Creeping Fig Hedge

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Don showed how to create a lovely, soft visual effect in the garden with a Clayton’s hedge – the hedge you have when you don’t really have a hedge. An ugly masonry fence along the front of a house was completely covered by a creeping fig (Ficus pumila), giving it the appearance of a hedge.

Plant details

Common name: Creeping fig

Botanic name: Ficus pumila

Description:

A vigorous, climbing fig that attaches itself to surfaces by means of aerial roots. It has crinkly, heart-shaped juvenile leaves on a tracery of fine stems which adhere closely to its support. When the plant matures it starts to produce large, leathery adult foliage on horizontal, woody branches. Mature plants also produce yellowish-green, inedible figs.

Best climate:

All areas of Australia except for Hobart, the mountains and inland zones (creeping fig is an environmental weed in NSW).

Good points:

attractive juvenile foliage fast growing shade tolerant tough low maintenance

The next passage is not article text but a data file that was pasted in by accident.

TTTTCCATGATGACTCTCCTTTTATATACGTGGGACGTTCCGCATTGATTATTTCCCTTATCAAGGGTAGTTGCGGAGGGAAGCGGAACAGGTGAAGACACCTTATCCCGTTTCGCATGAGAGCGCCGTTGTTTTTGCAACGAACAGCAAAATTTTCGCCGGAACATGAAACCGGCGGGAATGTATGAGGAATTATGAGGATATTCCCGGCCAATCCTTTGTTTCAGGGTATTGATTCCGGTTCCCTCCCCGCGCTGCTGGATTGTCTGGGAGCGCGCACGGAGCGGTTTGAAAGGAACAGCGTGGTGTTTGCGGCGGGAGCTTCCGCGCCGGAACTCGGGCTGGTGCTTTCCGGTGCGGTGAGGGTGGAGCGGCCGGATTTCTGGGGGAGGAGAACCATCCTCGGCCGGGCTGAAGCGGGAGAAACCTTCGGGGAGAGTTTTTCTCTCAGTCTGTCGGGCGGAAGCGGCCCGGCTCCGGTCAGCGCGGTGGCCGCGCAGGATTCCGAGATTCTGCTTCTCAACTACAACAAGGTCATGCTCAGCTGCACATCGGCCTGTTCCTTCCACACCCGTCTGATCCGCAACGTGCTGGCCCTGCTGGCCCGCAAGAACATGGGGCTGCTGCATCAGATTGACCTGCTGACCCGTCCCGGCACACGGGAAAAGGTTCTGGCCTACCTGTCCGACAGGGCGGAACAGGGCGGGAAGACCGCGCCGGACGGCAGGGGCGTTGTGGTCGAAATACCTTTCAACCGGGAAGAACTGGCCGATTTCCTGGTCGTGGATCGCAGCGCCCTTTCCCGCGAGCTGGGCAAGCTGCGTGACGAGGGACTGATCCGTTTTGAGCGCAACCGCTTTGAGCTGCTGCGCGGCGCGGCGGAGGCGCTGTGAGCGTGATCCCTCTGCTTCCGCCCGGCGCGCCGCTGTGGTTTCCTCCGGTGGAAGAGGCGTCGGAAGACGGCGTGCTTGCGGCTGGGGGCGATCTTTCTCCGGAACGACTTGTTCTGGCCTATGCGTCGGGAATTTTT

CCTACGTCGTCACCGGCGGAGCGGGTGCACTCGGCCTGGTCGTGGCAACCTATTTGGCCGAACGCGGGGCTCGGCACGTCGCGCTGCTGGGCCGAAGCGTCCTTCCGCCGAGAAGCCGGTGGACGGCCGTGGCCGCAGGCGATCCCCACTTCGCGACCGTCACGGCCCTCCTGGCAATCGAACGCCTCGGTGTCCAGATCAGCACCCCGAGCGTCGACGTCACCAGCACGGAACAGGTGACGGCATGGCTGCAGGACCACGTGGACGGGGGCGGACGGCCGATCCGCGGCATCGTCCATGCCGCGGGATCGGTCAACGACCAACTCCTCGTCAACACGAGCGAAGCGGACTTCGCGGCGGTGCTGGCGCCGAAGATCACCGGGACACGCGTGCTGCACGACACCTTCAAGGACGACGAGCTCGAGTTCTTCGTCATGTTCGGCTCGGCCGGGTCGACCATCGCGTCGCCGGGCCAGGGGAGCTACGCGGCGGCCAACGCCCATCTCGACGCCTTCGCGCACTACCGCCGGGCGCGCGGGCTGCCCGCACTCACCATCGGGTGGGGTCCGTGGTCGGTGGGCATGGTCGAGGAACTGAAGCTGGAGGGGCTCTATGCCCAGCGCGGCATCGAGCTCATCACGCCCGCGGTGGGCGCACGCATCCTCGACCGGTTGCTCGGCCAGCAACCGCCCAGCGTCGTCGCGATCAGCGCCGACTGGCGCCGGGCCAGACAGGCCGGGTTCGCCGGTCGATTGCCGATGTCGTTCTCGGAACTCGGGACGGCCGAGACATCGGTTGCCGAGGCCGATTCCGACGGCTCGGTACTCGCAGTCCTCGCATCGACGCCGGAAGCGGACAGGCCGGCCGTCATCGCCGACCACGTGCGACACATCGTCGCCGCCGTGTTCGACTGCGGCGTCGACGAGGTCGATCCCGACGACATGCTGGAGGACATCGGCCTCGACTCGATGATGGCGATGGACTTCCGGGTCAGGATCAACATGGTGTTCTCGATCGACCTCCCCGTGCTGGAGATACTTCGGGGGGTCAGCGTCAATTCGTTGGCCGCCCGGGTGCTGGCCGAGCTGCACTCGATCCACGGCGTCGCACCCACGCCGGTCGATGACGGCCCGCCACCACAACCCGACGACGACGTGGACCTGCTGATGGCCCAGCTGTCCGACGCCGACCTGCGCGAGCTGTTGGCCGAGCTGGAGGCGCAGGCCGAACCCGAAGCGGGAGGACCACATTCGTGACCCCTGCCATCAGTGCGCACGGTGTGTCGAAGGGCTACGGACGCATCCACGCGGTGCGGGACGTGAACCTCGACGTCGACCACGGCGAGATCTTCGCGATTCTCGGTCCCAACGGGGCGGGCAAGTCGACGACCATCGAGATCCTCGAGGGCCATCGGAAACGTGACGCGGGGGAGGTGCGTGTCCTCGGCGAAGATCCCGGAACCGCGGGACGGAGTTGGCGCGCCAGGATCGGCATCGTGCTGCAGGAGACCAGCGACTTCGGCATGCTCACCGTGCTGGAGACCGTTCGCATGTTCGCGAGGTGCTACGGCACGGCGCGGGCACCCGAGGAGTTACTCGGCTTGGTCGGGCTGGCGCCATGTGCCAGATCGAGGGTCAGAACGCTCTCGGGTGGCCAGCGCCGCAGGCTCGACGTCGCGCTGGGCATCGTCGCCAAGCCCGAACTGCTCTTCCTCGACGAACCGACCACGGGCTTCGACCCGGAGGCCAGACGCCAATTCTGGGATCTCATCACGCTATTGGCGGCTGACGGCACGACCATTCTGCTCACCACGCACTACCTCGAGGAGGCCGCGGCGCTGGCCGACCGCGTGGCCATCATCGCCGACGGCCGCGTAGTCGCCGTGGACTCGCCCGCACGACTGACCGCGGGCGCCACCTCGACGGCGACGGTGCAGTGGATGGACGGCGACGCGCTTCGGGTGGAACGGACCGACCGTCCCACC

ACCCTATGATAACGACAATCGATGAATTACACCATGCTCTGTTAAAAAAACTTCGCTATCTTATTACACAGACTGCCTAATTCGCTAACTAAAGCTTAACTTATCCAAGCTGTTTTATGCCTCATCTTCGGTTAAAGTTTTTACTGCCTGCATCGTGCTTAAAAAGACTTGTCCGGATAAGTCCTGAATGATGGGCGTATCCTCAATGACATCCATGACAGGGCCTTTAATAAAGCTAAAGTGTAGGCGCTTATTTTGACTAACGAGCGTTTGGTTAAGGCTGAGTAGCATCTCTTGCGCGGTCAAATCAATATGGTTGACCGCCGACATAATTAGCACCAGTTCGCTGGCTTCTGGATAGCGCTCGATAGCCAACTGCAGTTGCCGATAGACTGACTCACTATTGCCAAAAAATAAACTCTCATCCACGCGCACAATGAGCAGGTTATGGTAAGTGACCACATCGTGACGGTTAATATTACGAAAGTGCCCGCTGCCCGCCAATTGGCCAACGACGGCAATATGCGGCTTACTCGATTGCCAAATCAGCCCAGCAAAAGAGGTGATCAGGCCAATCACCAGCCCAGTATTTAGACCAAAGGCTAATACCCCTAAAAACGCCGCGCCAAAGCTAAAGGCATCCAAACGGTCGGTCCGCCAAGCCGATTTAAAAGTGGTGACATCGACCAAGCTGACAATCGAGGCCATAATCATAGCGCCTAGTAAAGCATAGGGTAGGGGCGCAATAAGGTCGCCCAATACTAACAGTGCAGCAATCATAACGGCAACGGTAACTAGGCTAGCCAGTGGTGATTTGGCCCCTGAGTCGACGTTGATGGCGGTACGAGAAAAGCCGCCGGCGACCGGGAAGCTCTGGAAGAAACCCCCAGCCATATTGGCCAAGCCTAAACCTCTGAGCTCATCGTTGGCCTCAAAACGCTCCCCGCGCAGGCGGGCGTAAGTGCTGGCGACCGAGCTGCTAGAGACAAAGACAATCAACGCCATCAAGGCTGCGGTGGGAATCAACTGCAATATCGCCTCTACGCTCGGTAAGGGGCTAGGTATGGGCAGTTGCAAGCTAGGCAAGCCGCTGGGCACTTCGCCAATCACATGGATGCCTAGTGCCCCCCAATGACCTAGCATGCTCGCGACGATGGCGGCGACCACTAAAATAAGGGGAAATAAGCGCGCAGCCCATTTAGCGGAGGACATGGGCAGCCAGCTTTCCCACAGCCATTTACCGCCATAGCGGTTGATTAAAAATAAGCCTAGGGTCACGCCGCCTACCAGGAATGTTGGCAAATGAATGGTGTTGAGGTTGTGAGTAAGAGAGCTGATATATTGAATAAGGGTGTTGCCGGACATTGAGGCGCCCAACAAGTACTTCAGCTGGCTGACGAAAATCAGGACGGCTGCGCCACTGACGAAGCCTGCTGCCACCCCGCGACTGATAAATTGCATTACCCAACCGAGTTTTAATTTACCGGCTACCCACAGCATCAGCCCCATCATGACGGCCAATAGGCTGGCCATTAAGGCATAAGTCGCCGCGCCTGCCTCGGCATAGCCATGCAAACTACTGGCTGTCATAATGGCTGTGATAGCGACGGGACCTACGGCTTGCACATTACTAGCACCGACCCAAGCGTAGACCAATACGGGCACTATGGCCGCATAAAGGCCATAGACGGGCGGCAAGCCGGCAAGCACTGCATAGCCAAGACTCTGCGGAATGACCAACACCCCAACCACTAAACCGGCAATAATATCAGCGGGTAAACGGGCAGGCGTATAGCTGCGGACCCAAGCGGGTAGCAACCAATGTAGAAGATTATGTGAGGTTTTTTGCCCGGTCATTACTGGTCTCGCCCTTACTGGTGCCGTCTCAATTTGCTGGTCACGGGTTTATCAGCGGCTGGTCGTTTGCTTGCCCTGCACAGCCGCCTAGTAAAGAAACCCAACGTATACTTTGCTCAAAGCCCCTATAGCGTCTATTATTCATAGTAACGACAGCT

Uses:

quick cover for ugly, masonry walls good ground cover for large areas good for softening industrial landscapes useful for creating quick ‘topiary’

Downside:

very aggressive grower once established very high maintenance if grown on buildings – will dislodge roof tiles, damage wooden structures and attempt to cover everything in a curtain of green

Care:

Creeping fig is very hardy and drought tolerant once established. Prune to control rampant growth and to remove horizontal branches which stand out from the support and produce unattractive adult foliage.

Getting started:

Creeping fig is readily available at nurseries, but it is very easy to propagate by cuttings or layers (it forms roots wherever a branch touches the ground).